Six tactics of natural leaders

In this week's Leadership Blog, our coach John M McKee shares six tactics you can use to move up the ladder more quickly.

Ever notice that some people seem to be "natural leaders"? For them, leadership is like wearing clothes that were custom-made.  But most people struggle with the role of leader.  The "fit" isn't comfortable. It shows in their actions, their results and, ultimately, in their careers.

Natural leaders share a secret: They recognize that they need to adjust every time they get new assignments or additional responsibilities. They've learned that "acting" like the leader in their new role will actually help them morph into it. This is one reason why some people move up the food chain quickly. Others, perhaps even those who are even smarter or more devoted, get left behind.

Here are six tactics you can use to improve your career success while building a reputation as a "natural leader":

1. Be clear about your end game - and don't allow anyone to derail you. The best leaders I've worked with always knew what they wanted throughout their careers.  Once they made it to the next step, they readjusted for their "new" end game. 2. First things first - Determine what it's going to take to achieve your end game. Consider assets (human or material), education/training, allies, mentors and liabilities that need to be worked around.  Doing this early on reduces the likelihood of unexpected slowdowns or, worse, derailment. 3. Be proactive. And reactive - As much as possible you want to be in control of your destiny.  Knowing what needs to be done but not having the resources is frustrating and can be a deal killer.  That said, obstacles will be thrown in your way. Be ready with options already contemplated. 4. Think "abundance" - Where some managers see insufficient resources, others see ample.  If you're focused on land grabs or getting even, it will ultimately backfire.  Natural leaders recognize that there is always enough, but some resources may need to be reallocated for the success of their end game. 5. Ask, don't tell - In all aspects of life, the "best" are often described as having great listening skills and also being clear about giving direction. That's not a contradiction in style. Learn it. 6. Continuous renewal - The fastest processor in 2005 looks pretty slow today. It's simply not up to today's expectations.  Don't allow yourself to be seen in that light.  And when you do upgrade yourself, make sure the decision makers are aware of it.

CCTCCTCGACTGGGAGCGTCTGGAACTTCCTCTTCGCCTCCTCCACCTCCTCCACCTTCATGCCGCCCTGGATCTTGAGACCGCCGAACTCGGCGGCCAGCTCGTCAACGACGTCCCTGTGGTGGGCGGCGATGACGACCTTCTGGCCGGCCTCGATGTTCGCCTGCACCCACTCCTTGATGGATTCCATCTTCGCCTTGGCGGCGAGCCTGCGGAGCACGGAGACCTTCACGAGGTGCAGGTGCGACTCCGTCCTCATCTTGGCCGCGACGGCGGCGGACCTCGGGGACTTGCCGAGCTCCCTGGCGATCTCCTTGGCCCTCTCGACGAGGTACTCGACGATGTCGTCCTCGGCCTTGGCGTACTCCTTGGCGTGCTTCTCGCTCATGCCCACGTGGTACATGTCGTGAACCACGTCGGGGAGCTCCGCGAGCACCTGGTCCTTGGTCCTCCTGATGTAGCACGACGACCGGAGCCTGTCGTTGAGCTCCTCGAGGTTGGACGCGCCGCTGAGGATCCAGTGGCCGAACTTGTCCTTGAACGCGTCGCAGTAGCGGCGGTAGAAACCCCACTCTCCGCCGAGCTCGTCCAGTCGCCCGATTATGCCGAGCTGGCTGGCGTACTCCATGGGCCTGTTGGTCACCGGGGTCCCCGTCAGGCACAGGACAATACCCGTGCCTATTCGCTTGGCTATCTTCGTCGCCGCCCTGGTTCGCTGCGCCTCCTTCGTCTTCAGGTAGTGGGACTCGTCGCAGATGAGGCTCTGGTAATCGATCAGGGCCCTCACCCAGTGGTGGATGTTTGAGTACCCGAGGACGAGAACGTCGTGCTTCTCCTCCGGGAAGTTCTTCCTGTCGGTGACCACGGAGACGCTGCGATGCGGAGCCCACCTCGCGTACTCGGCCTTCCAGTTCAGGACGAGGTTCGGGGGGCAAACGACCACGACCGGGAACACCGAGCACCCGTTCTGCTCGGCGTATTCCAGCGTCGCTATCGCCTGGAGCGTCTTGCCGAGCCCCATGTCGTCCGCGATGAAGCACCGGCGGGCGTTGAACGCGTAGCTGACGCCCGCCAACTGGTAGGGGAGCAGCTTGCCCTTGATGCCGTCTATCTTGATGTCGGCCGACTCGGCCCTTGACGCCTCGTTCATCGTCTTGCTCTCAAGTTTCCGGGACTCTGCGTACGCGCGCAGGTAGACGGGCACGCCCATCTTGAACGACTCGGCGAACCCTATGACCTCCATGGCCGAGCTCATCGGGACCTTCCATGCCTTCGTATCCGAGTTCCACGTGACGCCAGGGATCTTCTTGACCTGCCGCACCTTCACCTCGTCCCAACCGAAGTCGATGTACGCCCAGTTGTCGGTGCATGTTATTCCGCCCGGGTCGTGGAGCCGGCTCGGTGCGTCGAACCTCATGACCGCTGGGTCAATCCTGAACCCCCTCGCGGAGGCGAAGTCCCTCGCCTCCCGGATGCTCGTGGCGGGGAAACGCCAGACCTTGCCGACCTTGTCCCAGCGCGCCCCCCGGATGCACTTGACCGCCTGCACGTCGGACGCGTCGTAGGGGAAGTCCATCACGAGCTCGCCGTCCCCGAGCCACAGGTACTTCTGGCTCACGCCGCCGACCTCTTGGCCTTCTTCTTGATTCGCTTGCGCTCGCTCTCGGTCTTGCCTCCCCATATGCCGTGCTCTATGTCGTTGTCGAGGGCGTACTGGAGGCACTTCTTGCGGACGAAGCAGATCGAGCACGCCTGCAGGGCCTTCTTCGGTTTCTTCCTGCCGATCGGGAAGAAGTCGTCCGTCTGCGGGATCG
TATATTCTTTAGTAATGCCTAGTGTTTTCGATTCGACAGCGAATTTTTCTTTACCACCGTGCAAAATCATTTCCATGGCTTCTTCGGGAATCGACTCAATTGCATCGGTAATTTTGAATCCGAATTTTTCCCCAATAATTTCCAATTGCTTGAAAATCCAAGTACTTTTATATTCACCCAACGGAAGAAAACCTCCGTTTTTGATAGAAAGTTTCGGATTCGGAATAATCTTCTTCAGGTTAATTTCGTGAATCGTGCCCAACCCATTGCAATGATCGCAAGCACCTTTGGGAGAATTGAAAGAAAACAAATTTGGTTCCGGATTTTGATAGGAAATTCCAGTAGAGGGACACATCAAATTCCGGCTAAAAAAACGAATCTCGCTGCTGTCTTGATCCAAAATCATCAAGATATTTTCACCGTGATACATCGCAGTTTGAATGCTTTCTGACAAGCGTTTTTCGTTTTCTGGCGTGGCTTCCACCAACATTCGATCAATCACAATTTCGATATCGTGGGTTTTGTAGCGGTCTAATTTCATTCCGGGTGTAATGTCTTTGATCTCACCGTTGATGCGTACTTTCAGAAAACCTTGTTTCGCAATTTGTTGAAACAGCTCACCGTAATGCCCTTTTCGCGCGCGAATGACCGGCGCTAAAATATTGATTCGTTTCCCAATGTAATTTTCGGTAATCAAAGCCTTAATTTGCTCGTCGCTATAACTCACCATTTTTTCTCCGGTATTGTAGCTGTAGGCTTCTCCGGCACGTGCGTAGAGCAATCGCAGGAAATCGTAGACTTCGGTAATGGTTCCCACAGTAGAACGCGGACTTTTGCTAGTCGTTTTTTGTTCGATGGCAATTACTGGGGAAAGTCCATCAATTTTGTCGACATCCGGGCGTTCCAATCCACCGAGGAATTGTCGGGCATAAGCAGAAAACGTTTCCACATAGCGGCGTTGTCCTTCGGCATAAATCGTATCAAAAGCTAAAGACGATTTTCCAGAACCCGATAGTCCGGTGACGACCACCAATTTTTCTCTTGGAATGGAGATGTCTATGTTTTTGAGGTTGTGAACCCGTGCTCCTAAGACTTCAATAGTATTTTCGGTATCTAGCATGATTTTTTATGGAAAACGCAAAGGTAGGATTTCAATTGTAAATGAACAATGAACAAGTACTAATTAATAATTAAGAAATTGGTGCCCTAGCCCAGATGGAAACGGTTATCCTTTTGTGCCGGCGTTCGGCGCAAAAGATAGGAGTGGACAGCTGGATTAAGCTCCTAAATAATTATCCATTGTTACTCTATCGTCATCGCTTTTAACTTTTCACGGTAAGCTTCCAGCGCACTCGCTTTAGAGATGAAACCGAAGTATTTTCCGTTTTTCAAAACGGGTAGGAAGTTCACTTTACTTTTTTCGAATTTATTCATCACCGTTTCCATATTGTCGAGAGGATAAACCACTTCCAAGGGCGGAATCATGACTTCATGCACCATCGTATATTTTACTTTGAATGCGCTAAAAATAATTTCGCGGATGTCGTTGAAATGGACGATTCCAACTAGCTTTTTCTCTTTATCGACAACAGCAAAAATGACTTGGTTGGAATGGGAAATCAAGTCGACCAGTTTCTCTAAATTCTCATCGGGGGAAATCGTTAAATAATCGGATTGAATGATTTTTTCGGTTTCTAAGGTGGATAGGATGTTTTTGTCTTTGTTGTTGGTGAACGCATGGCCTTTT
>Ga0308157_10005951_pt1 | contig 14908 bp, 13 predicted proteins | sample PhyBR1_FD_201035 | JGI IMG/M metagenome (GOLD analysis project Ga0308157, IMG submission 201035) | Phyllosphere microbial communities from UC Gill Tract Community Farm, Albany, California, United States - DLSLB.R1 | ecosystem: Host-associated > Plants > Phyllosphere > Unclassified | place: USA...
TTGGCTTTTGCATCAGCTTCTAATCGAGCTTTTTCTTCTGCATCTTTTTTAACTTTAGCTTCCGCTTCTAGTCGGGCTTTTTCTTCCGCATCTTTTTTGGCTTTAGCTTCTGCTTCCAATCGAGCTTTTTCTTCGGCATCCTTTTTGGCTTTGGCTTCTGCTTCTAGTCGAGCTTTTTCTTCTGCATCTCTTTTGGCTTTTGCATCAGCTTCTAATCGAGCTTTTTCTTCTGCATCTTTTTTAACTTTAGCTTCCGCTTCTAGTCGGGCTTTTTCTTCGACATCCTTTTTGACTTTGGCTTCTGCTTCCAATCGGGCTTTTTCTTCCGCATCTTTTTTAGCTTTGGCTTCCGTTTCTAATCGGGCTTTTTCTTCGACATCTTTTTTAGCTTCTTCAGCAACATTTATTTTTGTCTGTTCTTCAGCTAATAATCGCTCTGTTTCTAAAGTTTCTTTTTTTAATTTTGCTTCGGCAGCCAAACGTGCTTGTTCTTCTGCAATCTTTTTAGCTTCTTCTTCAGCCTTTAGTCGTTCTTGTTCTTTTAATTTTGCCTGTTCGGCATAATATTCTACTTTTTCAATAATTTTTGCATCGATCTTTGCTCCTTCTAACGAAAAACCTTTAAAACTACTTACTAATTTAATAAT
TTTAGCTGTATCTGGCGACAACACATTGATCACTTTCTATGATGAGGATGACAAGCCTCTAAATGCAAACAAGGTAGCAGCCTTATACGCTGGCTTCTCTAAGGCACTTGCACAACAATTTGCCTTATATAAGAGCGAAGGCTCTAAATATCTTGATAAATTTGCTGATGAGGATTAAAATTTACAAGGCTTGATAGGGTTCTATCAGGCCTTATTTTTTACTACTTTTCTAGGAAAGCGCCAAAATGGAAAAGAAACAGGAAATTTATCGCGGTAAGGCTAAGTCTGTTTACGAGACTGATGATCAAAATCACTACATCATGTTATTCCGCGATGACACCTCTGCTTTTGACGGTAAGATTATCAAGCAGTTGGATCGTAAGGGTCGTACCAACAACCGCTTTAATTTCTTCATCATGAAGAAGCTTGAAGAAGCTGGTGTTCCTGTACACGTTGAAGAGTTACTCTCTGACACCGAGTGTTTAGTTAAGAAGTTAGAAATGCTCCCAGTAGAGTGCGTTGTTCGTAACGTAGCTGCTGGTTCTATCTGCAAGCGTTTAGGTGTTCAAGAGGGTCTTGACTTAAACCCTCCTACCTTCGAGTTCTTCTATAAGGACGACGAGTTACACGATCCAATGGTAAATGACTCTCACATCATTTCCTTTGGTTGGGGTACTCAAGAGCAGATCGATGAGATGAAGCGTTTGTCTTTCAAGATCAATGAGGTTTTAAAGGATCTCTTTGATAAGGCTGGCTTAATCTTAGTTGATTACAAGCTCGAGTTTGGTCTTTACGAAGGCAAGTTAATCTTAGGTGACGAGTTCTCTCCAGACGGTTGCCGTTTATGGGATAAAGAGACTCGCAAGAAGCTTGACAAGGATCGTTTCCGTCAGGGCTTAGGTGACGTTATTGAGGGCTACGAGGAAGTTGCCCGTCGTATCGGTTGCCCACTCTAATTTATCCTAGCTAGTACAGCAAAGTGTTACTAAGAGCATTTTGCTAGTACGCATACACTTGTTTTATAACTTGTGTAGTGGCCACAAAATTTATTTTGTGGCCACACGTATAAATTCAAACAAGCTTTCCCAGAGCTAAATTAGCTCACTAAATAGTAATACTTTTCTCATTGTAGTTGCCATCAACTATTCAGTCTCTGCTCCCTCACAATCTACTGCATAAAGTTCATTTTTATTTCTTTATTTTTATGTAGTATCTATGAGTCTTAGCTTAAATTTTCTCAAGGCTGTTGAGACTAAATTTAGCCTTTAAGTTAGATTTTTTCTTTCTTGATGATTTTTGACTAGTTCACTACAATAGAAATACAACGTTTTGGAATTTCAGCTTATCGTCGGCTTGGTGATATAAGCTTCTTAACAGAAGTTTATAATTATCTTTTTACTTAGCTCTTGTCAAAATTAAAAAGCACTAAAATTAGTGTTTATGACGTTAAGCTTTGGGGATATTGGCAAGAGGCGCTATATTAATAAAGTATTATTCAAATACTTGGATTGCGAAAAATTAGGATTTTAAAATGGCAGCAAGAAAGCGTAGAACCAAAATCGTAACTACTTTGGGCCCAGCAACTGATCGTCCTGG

Here's to your future!


Executive leadership coach


John M. McKee is the founder and CEO of, an international consulting and coaching practice with subscribers in 43 countries. One of the founding senior executives of DIRECTV, his hands-on experience includes leading billion d...


No one wants to follow someone who is going to stab them in the back. Being honest with people builds respect that can follow you long after you leave.


The advice sounds a bit like thinking a few moves ahead and being able to react to a change without losing the ability to be proactive in pursuit of goals.


Of course, honesty is a value that we should all hold up as preferable, but I remember reading a study a long, long time ago that showed that children who figured out how to lie early in their lives turned out to be natural leaders in their peer groups. The study theorized that these children were more perceptive of the nature of reality. They'd essentially tasted of the fruit of the knowledge of and evil at a very early age, or they'd reached the age of reason, or, well, you get my point.

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